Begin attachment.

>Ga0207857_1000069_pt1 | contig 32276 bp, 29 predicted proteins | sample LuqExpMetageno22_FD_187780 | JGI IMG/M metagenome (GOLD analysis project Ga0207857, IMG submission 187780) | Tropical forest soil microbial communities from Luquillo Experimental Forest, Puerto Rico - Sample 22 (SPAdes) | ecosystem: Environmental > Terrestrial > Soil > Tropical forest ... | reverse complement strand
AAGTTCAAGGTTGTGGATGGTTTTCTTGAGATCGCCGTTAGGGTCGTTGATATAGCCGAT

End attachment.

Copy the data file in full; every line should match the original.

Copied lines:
>Ga0207857_1000069_pt1 | contig 32276 bp, 29 predicted proteins | sample LuqExpMetageno22_FD_187780 | JGI IMG/M metagenome (GOLD analysis project Ga0207857, IMG submission 187780) | Tropical forest soil microbial communities from Luquillo Experimental Forest, Puerto Rico - Sample 22 (SPAdes) | ecosystem: Environmental > Terrestrial > Soil > Tropical forest ... | reverse complement strand
AAGTTCAAGGTTGTGGATGGTTTTCTTGAGATCGCCGTTAGGGTCGTTGATATAGCCGAT